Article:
I want to send out a special thanks to all the folks who have emailed, called, or commented on this site or my flickr photos. The power of the ‘group’ is often underestimated, but I wholeheartedly believe that the extended support has helped me immensely through my recovery. You’re all wonderful, caring people with so much to offer. I thank you from the bottom of my heart, to the top of my head.
…now I need to call the doctor and see how long before I can drink a beer…I’ve been saving a few special ones since before the surgery.
Wow- what a long strange week it has been. A whole week since the surgery! That still amazes me. The night before last marked the hardest time so far, resulting in yesterday’s return to the Emergency Room. The pain meds only worked for the first two hours (instead of four) and I couldn’t get rid of my headache for the life of me. While in the ER I was treated with a ‘butt shot’ of Dilaudid, a CT scan, some blood work, and several doses of Percocet (since we were there for most of the day!). Dr Shepard showed up to read the CT and give me the photos of my surgery (now in The Alien set of my flickr site Beware! The images are quite graphic!). The increase in pain was most likely due to the lessening of the steroid dosage I was taking over the past few days. The doctor bumped up the steroids and changed my pain meds to see how that would work. After a rough last night, I still think the pain meds need evaluating.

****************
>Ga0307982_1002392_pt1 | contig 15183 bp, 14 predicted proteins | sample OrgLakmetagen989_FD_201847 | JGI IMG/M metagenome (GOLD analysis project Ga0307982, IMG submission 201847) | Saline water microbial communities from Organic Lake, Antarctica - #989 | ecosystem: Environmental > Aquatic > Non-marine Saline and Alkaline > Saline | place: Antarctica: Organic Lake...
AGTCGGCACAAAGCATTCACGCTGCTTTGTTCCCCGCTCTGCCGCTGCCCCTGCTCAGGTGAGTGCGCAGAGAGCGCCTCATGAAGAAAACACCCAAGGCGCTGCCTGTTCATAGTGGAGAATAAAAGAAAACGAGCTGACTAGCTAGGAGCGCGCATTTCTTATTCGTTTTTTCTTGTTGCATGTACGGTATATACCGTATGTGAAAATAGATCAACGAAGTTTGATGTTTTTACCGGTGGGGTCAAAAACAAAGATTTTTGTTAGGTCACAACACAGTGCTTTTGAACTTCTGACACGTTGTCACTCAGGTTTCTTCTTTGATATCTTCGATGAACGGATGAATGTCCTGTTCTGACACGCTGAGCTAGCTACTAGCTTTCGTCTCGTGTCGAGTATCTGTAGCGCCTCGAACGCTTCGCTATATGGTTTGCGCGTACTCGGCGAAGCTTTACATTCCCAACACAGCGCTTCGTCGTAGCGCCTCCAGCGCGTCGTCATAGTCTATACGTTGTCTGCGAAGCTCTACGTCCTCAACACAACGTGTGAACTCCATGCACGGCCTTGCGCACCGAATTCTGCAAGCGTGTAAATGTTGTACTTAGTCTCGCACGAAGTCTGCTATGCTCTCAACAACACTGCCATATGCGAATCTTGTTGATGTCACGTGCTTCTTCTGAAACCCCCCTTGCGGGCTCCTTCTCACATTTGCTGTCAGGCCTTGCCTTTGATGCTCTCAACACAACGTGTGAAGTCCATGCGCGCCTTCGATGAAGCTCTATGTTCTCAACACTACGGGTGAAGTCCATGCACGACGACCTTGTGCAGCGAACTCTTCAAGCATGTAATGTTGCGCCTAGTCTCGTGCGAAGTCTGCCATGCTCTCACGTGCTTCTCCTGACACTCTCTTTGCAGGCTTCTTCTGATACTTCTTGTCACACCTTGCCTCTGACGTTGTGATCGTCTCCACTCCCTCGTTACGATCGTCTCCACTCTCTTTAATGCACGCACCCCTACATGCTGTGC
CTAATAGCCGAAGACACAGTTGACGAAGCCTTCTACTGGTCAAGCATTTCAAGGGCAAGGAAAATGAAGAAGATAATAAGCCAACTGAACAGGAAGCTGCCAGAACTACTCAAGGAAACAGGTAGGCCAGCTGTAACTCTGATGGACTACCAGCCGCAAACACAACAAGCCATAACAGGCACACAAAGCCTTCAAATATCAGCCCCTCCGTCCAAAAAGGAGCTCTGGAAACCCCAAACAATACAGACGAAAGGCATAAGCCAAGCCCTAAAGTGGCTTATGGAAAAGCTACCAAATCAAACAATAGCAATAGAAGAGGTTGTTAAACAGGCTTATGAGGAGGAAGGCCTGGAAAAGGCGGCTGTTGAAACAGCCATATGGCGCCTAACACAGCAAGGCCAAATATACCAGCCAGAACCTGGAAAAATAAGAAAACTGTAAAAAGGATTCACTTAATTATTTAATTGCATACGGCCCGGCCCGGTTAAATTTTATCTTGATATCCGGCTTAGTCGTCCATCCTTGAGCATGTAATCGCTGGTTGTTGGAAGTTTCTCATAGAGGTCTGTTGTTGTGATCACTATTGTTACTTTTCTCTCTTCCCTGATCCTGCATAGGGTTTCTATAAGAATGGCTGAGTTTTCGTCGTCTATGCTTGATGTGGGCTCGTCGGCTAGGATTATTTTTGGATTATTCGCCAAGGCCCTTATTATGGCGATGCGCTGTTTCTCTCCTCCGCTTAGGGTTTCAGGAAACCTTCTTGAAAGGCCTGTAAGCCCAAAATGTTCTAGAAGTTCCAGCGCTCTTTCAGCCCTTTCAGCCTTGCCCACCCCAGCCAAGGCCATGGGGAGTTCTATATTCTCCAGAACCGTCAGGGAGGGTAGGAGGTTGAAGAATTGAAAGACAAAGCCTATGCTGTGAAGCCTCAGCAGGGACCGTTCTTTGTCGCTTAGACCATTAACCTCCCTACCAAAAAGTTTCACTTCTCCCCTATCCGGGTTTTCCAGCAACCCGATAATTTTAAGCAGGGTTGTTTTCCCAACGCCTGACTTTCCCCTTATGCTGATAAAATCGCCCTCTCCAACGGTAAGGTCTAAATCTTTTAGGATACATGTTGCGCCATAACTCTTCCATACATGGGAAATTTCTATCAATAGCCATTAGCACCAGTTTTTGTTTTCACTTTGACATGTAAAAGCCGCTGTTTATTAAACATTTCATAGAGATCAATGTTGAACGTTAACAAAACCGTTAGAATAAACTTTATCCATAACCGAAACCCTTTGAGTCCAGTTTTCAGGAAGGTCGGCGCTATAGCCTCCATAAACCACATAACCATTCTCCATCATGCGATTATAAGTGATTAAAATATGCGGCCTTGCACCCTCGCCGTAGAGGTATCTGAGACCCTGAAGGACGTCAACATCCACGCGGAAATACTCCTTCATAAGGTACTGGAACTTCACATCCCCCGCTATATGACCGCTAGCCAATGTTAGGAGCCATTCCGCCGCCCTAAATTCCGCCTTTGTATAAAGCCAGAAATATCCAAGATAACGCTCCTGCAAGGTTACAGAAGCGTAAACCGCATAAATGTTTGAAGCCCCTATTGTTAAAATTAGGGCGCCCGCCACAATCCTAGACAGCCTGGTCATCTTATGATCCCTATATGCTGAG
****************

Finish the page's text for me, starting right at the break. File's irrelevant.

All in all, the recovery seems to be happening slowly but surely.
For those of you who didn’t know, I was diagnosed with a meningioma about 10 months ago. The reason I went to the doctor in the first place was because I had lost my sense of smell (a real bummer). We tried everything from nasal sprays to sending me to an ear nose & throat doctor, on and on. In an attempt to rule out sinus disease, my doctor requested a CT scan of my sinuses and head. Upon reading the scan, the radiologist (and anyone with clear vision) noticed something other than brain on the top left portion of my head. Fortunately for me, we discovered the tumor while it was still relatively small (unfortunately for me, the tumor is no where near the olfactory bulbs which control smell- so I’m coping with the fact that I may never regain it… i.e. I’ll always be a cheap date in the wine cellar, and anything I cook will be extra spicy- so watch out!).